Rosetta Spacecraft Sees Its Shadow on a Comet (Photo)

Rosetta's Shadow on Comet 67P
Rosetta spacecraft caught its own shadow on comet 67P/Churyumov-Gerasimenko flyby during a flyby on February 14, 2015. (Image credit: ESA/Rosetta/MPS for OSIRIS Team MPS/UPD/LAM/IAA/SSO/INTA/UPM/DASP/IDA)

A European spacecraft has captured a photo of its own shadow on the comet it's studying from orbit.

The European Space Agency's Rosetta probe took the picture during a close flyby of Comet 67P/Churyumov-Gerasimenko on Feb. 14, when the sun, spacecraft and comet were all neatly aligned. This geometry gave Rosetta team members an interesting view of the comet's surface, since features on the icy body cast virtually no shadows of their own.

"Images taken from this viewpoint are of high scientific value," Holger Sierks of the Max Planck Institute for Solar System Research (MPS) in Germany, principal investigator for Rosetta's Optical, Spectroscopic and Infrared Remote Imaging System (OSIRIS), said in a statement. "This kind of view is key for the study of grain sizes." [Photos: Europe's Rosetta Comet Mission in Pictures]

The shadow seen on the comet's surface in a close-up taken by Rosetta spacecraft is Rosetta's penumbra. This diagram shows how penumbras occur when an object is illuminated by an extended light source like the sun. (Image credit: ESA)

OSIRIS captured the image, which was released Tuesday (March 3), as Rosetta flew just 3.7 miles (6 kilometers) from Comet 67P's surface, resulting in a resolution of 4.3 inches (11 centimeters) per pixel. It's the sharpest view of 67P from Rosetta except for pictures snapped by the mission's Philae lander during its descent to the comet's surface on Nov. 12, 2014, MPS representatives said.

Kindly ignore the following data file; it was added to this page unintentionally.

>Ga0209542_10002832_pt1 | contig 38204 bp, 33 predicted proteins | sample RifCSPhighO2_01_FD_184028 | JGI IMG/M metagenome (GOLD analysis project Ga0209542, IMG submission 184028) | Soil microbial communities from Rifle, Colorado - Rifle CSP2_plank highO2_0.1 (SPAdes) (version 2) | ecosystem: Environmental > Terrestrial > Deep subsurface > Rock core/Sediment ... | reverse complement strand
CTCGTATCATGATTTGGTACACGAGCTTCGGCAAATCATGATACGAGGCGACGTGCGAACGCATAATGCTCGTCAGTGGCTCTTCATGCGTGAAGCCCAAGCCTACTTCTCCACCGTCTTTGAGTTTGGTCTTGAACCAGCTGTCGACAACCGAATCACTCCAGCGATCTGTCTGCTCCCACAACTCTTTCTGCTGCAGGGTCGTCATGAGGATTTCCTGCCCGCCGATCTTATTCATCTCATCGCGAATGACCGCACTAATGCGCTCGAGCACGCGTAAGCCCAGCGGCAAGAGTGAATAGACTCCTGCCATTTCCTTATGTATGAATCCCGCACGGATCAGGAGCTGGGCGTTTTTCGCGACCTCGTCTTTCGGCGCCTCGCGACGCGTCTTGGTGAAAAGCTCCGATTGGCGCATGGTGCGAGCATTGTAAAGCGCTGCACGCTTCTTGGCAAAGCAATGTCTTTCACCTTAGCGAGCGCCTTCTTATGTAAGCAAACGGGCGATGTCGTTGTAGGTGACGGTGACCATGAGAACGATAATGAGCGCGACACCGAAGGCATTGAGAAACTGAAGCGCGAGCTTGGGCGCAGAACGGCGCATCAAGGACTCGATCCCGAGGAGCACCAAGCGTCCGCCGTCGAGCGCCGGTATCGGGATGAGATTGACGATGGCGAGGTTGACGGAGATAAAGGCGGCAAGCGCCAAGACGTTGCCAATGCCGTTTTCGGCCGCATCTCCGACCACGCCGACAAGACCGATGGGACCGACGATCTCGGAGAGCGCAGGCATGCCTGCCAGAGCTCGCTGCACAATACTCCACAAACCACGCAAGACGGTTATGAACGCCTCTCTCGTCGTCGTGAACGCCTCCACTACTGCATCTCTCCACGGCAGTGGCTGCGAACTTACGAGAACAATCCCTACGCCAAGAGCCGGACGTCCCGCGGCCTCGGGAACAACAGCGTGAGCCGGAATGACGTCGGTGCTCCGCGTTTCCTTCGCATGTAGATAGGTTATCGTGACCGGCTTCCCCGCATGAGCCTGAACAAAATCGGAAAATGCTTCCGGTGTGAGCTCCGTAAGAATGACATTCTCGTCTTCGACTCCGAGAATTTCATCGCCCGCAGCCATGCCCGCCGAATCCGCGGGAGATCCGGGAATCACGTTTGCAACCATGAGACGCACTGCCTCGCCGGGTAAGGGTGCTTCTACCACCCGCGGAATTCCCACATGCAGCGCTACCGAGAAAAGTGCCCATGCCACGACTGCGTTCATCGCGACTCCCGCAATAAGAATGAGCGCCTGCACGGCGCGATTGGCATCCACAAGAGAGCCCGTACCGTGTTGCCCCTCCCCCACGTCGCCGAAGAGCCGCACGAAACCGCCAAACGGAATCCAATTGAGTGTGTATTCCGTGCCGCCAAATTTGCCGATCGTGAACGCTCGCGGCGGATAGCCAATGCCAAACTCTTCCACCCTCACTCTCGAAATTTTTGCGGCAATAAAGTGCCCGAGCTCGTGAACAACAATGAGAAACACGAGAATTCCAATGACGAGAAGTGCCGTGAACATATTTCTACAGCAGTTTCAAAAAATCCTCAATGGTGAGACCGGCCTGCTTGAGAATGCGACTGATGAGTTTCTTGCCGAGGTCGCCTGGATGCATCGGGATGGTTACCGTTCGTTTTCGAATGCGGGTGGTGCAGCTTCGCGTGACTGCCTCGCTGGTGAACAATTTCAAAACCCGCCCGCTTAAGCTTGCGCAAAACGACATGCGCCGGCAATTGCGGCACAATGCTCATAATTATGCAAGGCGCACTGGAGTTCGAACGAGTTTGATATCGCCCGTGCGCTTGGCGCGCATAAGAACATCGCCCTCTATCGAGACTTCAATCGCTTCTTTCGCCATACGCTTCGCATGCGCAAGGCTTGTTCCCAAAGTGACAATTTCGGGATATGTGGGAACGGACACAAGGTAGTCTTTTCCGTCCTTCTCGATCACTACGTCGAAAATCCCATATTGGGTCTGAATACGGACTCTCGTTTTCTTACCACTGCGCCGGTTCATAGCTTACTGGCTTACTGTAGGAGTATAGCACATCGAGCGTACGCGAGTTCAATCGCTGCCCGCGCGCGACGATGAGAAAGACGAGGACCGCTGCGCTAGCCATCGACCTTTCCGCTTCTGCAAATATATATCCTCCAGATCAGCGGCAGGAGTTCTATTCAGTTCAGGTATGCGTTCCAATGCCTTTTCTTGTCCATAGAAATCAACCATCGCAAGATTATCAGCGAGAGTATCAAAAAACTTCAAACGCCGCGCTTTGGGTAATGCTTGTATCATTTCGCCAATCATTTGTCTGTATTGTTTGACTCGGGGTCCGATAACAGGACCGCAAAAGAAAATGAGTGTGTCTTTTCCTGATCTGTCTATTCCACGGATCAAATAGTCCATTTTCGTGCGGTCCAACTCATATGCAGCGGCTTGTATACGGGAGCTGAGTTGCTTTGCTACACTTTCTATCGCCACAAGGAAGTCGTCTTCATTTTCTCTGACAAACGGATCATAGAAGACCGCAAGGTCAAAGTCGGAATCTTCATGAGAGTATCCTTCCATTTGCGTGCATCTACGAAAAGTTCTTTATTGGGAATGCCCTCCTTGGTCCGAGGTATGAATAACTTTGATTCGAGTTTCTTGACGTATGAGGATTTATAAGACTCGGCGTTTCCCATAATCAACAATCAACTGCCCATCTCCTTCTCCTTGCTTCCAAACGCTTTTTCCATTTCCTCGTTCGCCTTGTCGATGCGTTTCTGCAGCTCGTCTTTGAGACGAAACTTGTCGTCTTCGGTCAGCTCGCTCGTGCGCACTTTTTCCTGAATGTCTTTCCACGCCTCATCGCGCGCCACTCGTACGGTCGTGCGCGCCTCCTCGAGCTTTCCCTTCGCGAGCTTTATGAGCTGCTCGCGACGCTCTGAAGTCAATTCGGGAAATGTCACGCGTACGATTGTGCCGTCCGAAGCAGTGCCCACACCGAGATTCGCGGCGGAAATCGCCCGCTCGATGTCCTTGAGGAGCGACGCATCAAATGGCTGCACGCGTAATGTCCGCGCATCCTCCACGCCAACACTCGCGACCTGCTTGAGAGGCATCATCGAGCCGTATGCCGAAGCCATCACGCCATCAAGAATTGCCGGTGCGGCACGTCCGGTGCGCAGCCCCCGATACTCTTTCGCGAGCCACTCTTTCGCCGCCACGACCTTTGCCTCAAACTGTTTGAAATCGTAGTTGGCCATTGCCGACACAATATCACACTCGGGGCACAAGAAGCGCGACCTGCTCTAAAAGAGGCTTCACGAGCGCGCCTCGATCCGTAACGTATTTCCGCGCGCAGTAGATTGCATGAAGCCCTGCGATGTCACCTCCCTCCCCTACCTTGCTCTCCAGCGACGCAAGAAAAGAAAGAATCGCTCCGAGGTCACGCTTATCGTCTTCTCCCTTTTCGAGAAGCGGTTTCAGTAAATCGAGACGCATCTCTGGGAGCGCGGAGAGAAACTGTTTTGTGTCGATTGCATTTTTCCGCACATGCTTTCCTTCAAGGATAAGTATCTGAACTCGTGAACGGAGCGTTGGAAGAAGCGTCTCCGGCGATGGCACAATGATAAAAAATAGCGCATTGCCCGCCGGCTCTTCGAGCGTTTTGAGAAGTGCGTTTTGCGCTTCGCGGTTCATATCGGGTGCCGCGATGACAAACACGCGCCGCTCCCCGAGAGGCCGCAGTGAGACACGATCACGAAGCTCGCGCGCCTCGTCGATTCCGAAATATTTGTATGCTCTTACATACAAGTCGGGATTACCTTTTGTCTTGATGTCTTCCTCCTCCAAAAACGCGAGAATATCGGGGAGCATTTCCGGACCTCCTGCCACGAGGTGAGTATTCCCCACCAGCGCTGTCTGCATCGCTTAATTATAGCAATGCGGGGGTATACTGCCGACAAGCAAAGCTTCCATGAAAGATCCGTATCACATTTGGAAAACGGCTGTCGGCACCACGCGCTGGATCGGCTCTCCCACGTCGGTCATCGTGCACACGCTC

The Rosetta spacecraft measures about 6.6 feet by 105 feet (2 by 32 meters) with its large solar arrays extended. But the probe's shadow on the comet's surface is considerably larger, about 66 feet by 164 feet (20 by 50 m), as a result of the "penumbra effect."

"Such penumbras occur when an object is illuminated by more than one light source, or an extended one like the sun," MPS representatives wrote in the statement.

This shape model of comet 67P/Churyumov-Gerasimenko is marked with a red square showing the area captured by Rosetta spacecraft during the close flyby on Feb. 14, 2015. (Image credit: ss] ESA/Rosetta/MPS for OSIRIS Team MPS/UPD/LAM/IAA/SSO/INTA/UPM/DASP/IDA)

"In both cases, light reaches the object from different directions, leading to a dark core shadow where the object blocks the entire light source and an adjacent penumbra where only part of the light source is concealed," they added. "Considering the distance between Rosetta and the comet's surface, the penumbra effect leads to a shadow both 20 meters longer and wider than Rosetta's dimensions."

The Rosetta mission launched in March 2004 and arrived at Comet 67P in August 2014, becoming the first probe ever to orbit one of these icy bodies. Philae separated from the orbiting mothership and landed on the comet's surface on Nov. 12, bouncing twice before coming to a stop in a shadowed spot next to a cliff.

Philae went into hibernation a few days after its historic touchdown, but mission officials have voiced optimism that the lander may soon receive enough solar energy to wake up and resume working.

The Rosetta mothership continues to study 67P from orbit, and should keep doing so through at least  the end of this year. The main goal of the mission is to learn more about the structure and composition of comets, and thereby gain insights about the solar system's early days.

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Mike Wall
Senior Space Writer

Michael Wall is a Senior Space Writer with and joined the team in 2010. He primarily covers exoplanets, spaceflight and military space, but has been known to dabble in the space art beat. His book about the search for alien life, "Out There," was published on Nov. 13, 2018. Before becoming a science writer, Michael worked as a herpetologist and wildlife biologist. He has a Ph.D. in evolutionary biology from the University of Sydney, Australia, a bachelor's degree from the University of Arizona, and a graduate certificate in science writing from the University of California, Santa Cruz. To find out what his latest project is, you can follow Michael on Twitter.